Elucidation of proteins controlling the sleep and awake transition

Fig.1 AAV-based screening for CaMKIIβ phosphomimetic mutants Wild-type mice were administered with AAVs (adeno-associated viruses) to express the CaMKII mutant (upper right) and their sleep phenotypes were analyzed (upper left). Comprehensive analysis of mice administrated with 69 AAVs corresponding to CaMKIIβ phosphomimetic mutants revealed that T287D (T287D), a phosphomimetic mutant of T287, remarkably extended sleep duration (below). Credit: Tone et al.

Professor Hiroki Ueda, Assistant Professor Daisuke Tone, lecturer Koji Ode, and Qianhui Zhang (4th-year graduate student at the time) at the University of Tokyo showed that CaMKIIβ, a predominant protein kinase expressed in neurons, is involved in prolonging sleep duration via facilitating sleep onset and inhibiting awakening.

Several recent studies have shown that protein phosphorylation is important for sleep regulation. The aforementioned study group reported in 2016 that CaMKIIα and CaMKIIβ are protein kinases that promote sleep and suggested the possibility that protein phosphorylation is the likely molecular driver of somnolence and proposed phosphorylation hypothesis of sleep. CaMKIIα and CaMKIIβ are abundantly expressed in brain nerve cells and have been extensively studied to show their important role in functions such as memory. However, the functions and conditions of CaMKIIα and CaMKIIβ in sleep control were unknown.

Elucidation of proteins controlling the sleep and awake transition

Fig.2 Bidirectional regulation of sleep by CaMKII The T287D mutant extends sleep duration, while mutations that do not act as phosphomimetics (T287A), and a mutation that causes loss of enzyme activity (K43R), indicating that the T287 phosphorylation and CaMKII enzyme activity is important for sleep regulation (left). Expression of a CaMKII inhibitor peptide resulted in a shortened sleep duration (right). Credit: Tone et al.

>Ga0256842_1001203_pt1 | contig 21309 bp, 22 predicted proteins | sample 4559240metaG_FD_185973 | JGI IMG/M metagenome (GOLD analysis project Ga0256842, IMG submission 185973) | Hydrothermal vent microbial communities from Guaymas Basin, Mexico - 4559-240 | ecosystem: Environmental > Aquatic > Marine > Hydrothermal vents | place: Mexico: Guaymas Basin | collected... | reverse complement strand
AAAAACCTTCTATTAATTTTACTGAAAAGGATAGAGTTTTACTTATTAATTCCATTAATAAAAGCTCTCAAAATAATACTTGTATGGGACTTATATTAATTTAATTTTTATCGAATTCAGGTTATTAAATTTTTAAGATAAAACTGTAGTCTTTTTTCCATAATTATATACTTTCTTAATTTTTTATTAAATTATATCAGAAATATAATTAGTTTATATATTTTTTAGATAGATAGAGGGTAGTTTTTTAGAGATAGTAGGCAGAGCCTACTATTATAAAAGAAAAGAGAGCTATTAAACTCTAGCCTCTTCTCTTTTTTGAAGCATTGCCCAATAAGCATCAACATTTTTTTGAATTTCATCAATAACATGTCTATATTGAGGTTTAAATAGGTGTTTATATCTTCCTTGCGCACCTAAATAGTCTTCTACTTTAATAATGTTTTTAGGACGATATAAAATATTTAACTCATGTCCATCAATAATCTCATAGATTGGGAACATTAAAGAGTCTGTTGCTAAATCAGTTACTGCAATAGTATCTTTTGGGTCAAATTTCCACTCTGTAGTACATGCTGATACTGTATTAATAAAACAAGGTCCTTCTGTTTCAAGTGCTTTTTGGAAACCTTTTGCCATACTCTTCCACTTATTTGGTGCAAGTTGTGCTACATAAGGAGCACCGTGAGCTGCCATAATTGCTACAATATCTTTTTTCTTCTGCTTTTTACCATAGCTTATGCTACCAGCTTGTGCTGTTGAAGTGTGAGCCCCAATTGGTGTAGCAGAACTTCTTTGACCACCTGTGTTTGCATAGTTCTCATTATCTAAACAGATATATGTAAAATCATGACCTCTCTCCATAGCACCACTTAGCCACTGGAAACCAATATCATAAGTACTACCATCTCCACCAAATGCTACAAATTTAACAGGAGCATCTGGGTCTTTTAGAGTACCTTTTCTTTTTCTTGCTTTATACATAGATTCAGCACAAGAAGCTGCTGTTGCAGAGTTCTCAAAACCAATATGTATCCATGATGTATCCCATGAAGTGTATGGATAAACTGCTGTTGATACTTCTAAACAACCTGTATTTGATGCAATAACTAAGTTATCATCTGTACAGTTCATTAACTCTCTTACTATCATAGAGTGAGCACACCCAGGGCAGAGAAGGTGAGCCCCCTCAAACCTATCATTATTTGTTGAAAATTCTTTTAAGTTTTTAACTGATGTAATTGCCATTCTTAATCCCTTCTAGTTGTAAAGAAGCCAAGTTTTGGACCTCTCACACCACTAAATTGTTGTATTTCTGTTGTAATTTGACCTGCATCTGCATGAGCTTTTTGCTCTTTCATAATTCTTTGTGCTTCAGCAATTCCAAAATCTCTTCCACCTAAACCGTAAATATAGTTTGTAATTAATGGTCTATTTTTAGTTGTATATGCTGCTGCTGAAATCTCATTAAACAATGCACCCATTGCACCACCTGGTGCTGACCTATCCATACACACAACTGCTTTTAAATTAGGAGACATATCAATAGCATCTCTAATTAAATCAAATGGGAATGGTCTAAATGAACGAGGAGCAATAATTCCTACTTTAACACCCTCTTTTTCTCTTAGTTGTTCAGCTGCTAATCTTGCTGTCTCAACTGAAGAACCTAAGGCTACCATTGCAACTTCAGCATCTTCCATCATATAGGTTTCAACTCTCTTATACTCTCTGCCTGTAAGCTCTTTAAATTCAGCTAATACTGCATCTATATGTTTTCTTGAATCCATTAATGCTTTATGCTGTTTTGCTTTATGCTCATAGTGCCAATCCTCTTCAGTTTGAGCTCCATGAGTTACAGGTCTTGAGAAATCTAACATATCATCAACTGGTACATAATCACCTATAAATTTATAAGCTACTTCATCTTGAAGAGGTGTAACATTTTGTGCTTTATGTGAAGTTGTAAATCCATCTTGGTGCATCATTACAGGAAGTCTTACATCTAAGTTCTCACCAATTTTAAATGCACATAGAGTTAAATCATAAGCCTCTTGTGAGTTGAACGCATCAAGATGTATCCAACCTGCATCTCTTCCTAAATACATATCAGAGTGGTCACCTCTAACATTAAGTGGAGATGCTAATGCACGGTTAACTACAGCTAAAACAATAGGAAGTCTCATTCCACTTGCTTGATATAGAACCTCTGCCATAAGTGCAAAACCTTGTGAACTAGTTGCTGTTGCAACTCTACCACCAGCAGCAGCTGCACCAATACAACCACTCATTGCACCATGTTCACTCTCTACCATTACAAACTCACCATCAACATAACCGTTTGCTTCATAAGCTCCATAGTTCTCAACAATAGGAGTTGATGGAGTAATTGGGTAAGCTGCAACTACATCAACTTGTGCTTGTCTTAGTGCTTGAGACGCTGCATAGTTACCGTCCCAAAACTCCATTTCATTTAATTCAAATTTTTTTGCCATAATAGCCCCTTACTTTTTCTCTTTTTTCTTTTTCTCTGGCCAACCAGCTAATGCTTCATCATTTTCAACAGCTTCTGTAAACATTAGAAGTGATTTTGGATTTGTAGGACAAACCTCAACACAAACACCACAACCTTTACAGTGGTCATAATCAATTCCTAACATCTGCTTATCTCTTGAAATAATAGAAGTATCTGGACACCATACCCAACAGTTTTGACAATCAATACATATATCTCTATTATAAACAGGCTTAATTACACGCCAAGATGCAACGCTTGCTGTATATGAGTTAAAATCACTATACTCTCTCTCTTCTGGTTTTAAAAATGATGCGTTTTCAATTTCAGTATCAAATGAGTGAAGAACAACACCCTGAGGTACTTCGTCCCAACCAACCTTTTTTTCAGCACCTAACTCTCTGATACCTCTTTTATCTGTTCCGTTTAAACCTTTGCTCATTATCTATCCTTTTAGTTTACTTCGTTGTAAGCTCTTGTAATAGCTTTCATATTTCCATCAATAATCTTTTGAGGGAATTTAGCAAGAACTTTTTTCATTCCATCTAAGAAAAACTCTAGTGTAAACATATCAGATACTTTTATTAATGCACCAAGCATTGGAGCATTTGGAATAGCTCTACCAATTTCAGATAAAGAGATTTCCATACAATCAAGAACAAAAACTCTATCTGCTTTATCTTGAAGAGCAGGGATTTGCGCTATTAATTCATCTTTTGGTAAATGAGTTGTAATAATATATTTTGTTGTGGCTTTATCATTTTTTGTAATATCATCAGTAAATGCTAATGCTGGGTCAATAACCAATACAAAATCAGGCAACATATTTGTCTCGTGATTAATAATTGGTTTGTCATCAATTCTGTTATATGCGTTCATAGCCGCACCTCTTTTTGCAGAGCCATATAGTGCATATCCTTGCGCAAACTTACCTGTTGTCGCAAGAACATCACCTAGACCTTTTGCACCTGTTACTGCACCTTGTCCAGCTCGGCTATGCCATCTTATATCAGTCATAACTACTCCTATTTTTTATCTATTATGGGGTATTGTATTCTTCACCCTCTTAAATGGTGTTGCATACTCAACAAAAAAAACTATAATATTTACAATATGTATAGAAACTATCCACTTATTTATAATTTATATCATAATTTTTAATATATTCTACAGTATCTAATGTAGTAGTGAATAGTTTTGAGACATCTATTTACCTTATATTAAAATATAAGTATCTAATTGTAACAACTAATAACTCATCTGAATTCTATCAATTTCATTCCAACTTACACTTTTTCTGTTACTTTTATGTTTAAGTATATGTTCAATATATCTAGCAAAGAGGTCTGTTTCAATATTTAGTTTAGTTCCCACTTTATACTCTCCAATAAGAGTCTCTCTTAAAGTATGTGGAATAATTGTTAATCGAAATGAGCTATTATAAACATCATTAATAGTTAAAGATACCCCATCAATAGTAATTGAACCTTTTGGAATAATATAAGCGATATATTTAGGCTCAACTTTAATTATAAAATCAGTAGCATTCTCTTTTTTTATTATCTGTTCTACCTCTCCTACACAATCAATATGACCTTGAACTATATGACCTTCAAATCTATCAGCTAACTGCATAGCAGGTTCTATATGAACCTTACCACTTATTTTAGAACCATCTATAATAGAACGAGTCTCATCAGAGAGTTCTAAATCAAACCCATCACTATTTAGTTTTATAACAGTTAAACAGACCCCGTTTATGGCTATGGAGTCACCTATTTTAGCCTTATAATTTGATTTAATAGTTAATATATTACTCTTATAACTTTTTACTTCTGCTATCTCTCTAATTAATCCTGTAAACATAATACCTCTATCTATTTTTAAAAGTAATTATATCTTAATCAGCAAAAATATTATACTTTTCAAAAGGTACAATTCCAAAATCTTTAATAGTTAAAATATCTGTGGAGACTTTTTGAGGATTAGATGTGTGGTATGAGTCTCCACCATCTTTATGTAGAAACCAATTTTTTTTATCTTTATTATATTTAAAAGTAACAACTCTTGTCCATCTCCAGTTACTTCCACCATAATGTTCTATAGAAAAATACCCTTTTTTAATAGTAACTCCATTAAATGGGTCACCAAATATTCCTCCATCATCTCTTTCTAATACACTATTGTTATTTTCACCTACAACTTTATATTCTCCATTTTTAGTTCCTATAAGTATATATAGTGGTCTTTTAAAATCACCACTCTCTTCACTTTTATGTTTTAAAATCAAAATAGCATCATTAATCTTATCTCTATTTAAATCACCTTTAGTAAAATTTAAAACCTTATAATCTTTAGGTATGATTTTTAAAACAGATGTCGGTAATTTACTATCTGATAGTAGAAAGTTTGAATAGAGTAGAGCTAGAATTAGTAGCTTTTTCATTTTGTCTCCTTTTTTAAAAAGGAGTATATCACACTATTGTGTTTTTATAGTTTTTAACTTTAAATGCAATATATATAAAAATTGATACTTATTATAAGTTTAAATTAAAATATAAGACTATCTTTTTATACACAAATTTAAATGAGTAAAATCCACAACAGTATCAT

It is well-known that CaMKIIβ has multiple phosphorylation sites and that its function is modulated according to their phosphorylation status. Therefore, this study group generated a series of CaMKIIβ mutants. Toward this, mutated residues that mimic the phosphorylation state were introduced at each site, and the relationship between CaMKIIβ phosphorylation state and sleep regulation was comprehensively investigated using mice. The researchers found that in specific phosphorylation state, CaMKIIβ promoted the transition from wakefulness to sleep state. Furthermore, when an additional second or third similarly phosphorylated variant was introduced into CaMKIIβ in this specific phosphorylated state, transition from the sleep state to wakefulness was inhibited.

Elucidation of proteins controlling the sleep and awake transition

Fig.3 A schematic model of sleep regulation by CaMKIIβ phosphorylation state CaMKIIβ acts on induction (T287), maintenance (T306, T307), and their cancellation (S26, S182, and T311) of sleep, depending on its own phosphorylation state. Credit: Tone et al.

In the present study, now published in PLOS Biology, they found that CaMKIIβ functions at each step of a multi-step process that prolongs sleep duration (induction and maintenance of sleep) depending on its state of phosphorylation. Many existing hypnotics act on the steps involved in the induction of sleep. This study partly clarified the mechanism underlying sleep induction and maintenance and provides clues to consider more ideal sleep control methods aimed at maintaining sleep, which has been difficult so far.

This result was obtained as part of the JST Exploratory Research for Advanced Technology (ERATO) under the Ueda Biological Timing Project. In this project, JST developed an approach based on systems biology contributing to human understanding using sleep-wake rhythms as a model. The aim was to obtain information to biological timing that extends from molecules to individuals, in terms of human sleep–wake cycle.

Reversible changes to neural proteins may explain sleep need

More information:
Daisuke Tone et al, Distinct phosphorylation states of mammalian CaMKIIβ control the induction and maintenance of sleep, PLOS Biology (2022). DOI: 10.1371/journal.pbio.3001813

Provided by Japan Science and Technology Agency

Citation: Elucidation of proteins controlling the sleep and awake transition (2022, October 26) retrieved 26 October 2022 from https://phys.org/news/2022-10-elucidation-proteins-transition.html

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